Cosplayers explores locations and environments in which notions of urban utopia and dystopia seamlessly merge into one another. The docudrama captures the implications of socio-economic transformations in Chinese youth-culture, exemplified by young people dressed in fantastic costume. The work exemplifies Cao Fei’s ongoing research into the politics of physical and emotional isolation, focused on a generation faced with the pressures of globalisation and an increasingly digitised world. These young people live in a virtual bubble, isolated from others, especially their own family members. They are in search of their own identity, overwhelmed by hyper-realities, macro-consumption, and concrete flux. Cao Fei carefully considers the hybrid-nature of the urban landscapes and costumed figures she depicts. She adds, ‘when you want to express this kind of hybrid complexity, you rely on the use of interactive plays and applications, appropriation, juxtaposition, and assemblage. It’s like the notion of sampling in hip-hop, mixing all kinds of things together’.13 She adds, ‘life is a blur; existence is chaotic’.14 This sentiment is further revealed in the theatrical staging and grandiose posing of characters and situations.15

Cao Fei’s Cosplayers points to a new generations interest in incorporating hybrid forms of global aesthetics and pop culture into their lives. Cao Fei writes, ‘my generation grew up in a situation of hybridity. Many outsiders think that me and my peers were isolated, but hybrid influences have always been there. We were already hybrids. We cannot exactly differentiate what was the original and what was the traditional because there’s nothing that we really belong to’.16 The artist’s sensitivities to hybrid positionalities allow her to identify conditions in which young people live simultaneously in the real and fantastic worlds of Guangzhou and a cosplay universe. She emboldens these ‘real’ characters within her video narrative, inviting them to dress as cosplayers and ‘play’ with others in their native urban environments. The relationship between the cosplayers and their surroundings generates a strong clash between their dreams (imagined spaces) and everyday urban life (physical space). A similar generational dislocation is also marked by how these young people interact with their parents.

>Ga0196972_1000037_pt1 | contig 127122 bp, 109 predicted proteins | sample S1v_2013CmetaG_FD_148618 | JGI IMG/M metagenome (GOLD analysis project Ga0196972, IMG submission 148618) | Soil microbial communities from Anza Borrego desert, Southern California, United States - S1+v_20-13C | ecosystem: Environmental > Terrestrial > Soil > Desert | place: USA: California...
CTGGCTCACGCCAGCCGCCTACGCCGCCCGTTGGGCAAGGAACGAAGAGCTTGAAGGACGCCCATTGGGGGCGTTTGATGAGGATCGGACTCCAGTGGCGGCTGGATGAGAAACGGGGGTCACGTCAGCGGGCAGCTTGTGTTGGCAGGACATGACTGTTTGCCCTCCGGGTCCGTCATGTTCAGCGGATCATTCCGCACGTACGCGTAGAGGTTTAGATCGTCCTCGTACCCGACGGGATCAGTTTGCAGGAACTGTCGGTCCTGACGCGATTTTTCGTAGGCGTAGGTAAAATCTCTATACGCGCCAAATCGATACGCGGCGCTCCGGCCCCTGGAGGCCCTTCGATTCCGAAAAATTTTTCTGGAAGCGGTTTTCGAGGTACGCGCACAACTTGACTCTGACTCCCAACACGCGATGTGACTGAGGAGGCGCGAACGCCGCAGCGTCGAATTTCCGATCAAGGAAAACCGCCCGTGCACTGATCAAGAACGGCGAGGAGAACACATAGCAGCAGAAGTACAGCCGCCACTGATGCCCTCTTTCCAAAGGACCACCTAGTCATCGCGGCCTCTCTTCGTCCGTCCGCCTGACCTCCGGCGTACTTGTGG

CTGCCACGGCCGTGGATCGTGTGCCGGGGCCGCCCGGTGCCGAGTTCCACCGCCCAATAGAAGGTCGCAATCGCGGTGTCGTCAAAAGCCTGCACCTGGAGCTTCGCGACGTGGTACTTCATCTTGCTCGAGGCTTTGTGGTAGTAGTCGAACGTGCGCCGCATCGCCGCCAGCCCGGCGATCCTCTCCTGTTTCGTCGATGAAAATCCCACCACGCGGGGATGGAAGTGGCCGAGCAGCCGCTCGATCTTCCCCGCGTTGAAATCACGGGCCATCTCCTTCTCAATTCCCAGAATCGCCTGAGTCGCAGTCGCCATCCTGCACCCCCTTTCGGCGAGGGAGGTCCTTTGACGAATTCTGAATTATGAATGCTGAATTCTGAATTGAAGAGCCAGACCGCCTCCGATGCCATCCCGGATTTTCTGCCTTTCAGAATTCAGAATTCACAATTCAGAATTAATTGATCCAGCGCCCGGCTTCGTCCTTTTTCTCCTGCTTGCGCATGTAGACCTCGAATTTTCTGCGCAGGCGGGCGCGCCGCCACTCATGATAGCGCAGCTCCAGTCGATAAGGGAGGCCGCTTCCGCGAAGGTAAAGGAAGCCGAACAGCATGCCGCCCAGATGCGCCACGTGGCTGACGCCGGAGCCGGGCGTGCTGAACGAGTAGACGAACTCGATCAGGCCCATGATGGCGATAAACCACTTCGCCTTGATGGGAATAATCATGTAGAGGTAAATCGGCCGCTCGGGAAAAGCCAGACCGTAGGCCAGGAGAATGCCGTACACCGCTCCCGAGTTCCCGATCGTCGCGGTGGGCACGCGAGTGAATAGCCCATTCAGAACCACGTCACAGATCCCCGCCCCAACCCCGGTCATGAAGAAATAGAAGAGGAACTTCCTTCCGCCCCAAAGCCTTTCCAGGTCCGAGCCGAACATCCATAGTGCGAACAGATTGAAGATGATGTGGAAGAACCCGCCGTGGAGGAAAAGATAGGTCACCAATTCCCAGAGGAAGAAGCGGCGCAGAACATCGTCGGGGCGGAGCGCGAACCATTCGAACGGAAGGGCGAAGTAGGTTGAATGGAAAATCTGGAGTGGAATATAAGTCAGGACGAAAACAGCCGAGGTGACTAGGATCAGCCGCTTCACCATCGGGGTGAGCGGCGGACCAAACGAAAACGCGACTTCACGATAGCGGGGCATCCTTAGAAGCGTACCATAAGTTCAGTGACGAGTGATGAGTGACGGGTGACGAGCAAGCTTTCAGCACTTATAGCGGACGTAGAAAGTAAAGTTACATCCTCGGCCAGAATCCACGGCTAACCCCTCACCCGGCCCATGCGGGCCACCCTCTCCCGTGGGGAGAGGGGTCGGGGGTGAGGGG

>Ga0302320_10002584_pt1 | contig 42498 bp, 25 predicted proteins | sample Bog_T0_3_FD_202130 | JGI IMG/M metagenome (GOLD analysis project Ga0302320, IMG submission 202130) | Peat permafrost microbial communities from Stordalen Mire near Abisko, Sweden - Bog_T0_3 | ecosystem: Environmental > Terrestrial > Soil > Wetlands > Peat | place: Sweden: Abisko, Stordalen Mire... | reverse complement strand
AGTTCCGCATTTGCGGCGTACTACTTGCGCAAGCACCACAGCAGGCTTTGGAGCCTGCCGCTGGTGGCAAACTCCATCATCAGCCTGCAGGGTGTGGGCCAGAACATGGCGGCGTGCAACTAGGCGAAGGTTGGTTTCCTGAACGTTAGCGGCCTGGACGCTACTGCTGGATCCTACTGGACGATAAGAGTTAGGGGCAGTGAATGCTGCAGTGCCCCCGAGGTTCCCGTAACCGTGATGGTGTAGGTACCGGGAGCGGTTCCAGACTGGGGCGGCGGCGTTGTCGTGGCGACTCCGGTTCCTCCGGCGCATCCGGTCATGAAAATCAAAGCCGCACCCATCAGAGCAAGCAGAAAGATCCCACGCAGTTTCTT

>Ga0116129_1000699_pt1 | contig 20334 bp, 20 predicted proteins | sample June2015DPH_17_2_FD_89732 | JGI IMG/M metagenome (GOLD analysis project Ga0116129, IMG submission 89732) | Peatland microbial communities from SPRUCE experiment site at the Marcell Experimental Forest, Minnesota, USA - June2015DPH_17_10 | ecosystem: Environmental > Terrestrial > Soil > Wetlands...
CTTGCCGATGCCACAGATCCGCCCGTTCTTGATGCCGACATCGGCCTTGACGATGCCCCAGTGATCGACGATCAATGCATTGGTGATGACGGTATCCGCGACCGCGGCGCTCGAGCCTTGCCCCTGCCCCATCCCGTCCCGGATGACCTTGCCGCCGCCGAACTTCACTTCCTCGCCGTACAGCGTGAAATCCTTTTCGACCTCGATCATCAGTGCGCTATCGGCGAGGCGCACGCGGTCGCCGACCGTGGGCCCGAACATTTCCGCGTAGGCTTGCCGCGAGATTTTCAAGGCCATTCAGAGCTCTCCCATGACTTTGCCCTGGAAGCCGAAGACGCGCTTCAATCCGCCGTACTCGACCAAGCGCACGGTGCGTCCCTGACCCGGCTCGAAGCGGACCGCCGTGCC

In the second half of the video, cosplayers are depicted at home in costume carrying on everyday activities such as eating, sleeping, or texting. Their activities are counterpoints to the actions of their parents who are watching television, operating a sewing machine, reading the newspaper, or cooking dinner. While these individuals share space with each other, they are simultaneously out of time with one another in both emotion and action. While their parents (largely) occupy domestic everyday spaces rooted in reality, these young cosplayers embody virtual animated or game time, through dress as well as actions such as cleaning one’s dagger or preparing for battle. Thus, it would be incorrect to assert that Cao Fei’s early works are solely documents of urban change. Rather, they are responses to individual and collective psychological conditions and concrete flux at the helm of China’s economic and environmental transformation over the past three decades.17